Friday, January 15, 2016

Meat, Its What's For Dinner

Let them eat meat!
Cans of meat! Really? Cans with meat in them? Beef, Chicken, Sausage, Ham! Woo hoo! What? How is that ultra-light?

One of the problems I face while considering hiking for five months is the monotony of eating out of a plastic bag for weeks on end. Especially dinner. I like lots of different foods and variety in my everyday life. Pizza, fish and chips, hamburgers, pot roast, salads, enchiladas, Thai chili stir-fry, and on and on. The thought of sitting down to another bag of tasteless pre-packaged freeze-dried food is probably the biggest hurdle I am mentally struggling with as I prepare.

Last year on my two-week hike through Southern California I tested alternatives to weeks upon weeks of Mountain House dinners. Don't get me wrong, I am not bashing Mountain House. Their dinners are far better than some of the other suppliers of light-weight food. In fact, of all of the different ones I have tried, Mountain House is my favorite. If the trip was only going to last for a few weeks, I'd do Mountain House. But, this is not just two-weeks. We are talking months and months, it's enough cause a person to start throwing out the food that they have purchased and carried and start eating snacks. This problem affects morale and energy levels. It becomes a serious drain on mental fortitude if I can't get enough calories because the taste has become so repulsive that  that I can't eat it. So what's the plan?

Like I said, last year I tried something different. I don't know if it's going to work for my entire trip but it is a strategy that I believe will at least get me to Donner Summit. I have read through Brenda L. Braaten's PACK LIGHT, EAT RIGHT research over and over. I have coupled that information with my own testing to come up with a plan that I hope will keep me looking forward to eating my dinner. I did a ton of web searching looking for light-weight meals. Most of the readily available options, such as the side-dishes that you can buy in the supermarket contain lots of sodium and boring flavors.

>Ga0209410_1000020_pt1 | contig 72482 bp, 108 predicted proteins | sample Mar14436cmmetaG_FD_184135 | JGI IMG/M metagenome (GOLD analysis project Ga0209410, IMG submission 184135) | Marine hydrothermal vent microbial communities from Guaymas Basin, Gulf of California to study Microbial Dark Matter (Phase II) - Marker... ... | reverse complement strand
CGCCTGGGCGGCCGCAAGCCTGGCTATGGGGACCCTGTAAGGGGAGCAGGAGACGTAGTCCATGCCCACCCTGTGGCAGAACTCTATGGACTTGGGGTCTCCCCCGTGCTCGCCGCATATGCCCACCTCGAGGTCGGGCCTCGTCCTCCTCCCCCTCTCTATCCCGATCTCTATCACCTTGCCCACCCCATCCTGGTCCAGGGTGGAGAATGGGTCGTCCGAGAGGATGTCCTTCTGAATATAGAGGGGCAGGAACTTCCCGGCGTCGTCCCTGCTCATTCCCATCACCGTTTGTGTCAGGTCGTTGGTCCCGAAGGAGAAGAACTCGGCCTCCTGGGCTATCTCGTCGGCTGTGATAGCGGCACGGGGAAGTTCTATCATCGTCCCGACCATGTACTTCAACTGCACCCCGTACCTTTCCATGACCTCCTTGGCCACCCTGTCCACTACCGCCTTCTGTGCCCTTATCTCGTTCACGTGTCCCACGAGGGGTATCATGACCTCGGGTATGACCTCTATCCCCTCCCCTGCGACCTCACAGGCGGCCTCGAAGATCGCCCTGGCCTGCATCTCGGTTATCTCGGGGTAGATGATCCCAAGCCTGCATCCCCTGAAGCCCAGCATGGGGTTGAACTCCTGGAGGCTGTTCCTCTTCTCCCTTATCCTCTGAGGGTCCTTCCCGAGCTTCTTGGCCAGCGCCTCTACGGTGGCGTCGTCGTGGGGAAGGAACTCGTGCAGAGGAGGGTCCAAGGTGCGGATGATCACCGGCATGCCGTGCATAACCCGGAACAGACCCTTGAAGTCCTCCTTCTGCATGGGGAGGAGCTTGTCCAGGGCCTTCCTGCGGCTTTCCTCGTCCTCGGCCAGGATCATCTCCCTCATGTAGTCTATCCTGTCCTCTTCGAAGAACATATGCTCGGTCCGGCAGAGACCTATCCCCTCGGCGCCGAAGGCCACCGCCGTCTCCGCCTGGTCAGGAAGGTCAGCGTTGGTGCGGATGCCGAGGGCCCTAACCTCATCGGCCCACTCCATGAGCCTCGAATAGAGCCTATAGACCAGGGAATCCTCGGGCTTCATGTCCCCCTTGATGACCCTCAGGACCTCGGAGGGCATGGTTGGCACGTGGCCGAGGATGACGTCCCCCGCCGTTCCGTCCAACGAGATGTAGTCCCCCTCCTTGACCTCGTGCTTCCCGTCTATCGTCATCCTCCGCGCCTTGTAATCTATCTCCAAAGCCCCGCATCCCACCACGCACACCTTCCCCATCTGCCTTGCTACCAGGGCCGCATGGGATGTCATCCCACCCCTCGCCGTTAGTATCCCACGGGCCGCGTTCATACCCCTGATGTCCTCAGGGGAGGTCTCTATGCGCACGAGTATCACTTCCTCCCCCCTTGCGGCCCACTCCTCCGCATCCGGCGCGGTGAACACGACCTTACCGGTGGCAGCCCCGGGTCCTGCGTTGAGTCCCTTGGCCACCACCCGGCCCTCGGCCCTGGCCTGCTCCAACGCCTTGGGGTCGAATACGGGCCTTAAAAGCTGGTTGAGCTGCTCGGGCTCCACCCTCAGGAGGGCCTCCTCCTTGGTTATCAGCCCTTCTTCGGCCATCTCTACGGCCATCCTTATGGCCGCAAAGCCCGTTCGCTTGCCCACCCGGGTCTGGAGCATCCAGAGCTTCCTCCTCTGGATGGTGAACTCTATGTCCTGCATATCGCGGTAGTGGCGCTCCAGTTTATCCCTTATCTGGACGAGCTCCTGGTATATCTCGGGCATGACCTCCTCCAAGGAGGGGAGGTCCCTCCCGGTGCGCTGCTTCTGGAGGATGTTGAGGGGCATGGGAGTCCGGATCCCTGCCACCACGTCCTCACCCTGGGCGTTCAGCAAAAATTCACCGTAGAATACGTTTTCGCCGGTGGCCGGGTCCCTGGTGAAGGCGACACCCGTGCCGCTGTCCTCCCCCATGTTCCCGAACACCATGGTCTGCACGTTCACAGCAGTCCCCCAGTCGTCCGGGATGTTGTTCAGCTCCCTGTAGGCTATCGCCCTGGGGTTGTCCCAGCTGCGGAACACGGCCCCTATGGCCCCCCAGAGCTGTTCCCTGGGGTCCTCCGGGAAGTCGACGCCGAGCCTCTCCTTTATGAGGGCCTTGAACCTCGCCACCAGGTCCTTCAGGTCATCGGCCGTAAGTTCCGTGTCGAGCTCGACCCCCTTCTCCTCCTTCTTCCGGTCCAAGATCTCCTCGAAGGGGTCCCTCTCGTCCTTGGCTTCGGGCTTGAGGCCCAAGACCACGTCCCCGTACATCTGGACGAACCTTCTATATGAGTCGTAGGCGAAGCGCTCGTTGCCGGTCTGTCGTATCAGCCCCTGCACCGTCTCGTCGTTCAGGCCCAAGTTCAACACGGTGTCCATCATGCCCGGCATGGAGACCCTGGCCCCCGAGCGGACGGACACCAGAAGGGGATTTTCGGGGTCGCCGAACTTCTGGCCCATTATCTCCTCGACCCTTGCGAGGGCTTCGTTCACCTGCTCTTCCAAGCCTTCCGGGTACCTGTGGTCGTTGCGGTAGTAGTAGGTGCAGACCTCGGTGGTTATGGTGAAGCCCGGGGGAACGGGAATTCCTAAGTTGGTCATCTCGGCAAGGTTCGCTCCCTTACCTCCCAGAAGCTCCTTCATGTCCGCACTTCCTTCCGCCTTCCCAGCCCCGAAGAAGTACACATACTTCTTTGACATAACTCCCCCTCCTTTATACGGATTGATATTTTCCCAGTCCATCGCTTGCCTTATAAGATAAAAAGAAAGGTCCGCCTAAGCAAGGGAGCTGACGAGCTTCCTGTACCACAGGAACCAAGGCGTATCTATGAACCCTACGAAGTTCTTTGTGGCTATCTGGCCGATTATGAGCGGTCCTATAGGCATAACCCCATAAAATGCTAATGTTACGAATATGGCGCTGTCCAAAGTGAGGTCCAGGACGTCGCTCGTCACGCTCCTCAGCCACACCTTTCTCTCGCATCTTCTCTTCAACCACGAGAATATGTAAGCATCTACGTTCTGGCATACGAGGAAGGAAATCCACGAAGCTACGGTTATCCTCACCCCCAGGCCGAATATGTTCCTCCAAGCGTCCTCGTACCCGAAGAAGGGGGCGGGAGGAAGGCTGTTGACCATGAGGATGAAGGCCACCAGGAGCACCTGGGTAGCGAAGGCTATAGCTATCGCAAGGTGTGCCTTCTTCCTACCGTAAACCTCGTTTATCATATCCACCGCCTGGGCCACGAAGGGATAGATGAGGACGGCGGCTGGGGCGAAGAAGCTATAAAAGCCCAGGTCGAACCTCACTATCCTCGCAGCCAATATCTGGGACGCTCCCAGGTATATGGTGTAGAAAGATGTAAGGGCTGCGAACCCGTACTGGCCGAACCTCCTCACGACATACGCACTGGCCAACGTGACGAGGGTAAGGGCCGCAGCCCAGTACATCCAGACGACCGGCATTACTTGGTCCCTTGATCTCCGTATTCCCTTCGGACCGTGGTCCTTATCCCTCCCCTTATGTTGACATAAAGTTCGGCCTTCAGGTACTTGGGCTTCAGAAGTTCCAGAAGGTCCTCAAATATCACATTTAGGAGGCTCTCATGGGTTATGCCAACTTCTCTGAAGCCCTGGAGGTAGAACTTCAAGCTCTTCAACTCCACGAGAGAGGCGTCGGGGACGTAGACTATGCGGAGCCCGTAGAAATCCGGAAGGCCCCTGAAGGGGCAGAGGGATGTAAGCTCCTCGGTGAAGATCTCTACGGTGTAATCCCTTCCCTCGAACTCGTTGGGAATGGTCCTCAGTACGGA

Last year I discovered Harmony House Food' TRAIL READY Gourmet Soup & Chili Pack. What I like about this is that there are twelve different flavors in one pack. The challenge is that they are all vegan/vegetarian and low fat. I am not a vegan/vegetarian and according to Dr. Braaten, I need fat. So my plan is to use these meals as a basis for my meals but supplement them with other ingredients, such as meat. I found meat in cans! Thank you Honeyville. It's freeze-dried so most, if not all of the water has been removed. I plan to open the cans at home and re-package single serving portions into vacuum-sealed bags. The bags are just the right size to hold about two-cups of water. I will pour the soup or chili of choice into the bag with the meat, add either minute rice or ramen noodles and I have a nutritious, calorie packed meal ready in a few minutes. That, at least, is the theory. During my testing last year I found it acceptable. I like the fact that there is variety and options. I just bought enough canned meat to get me started. Only one hundred and four days more days to start.

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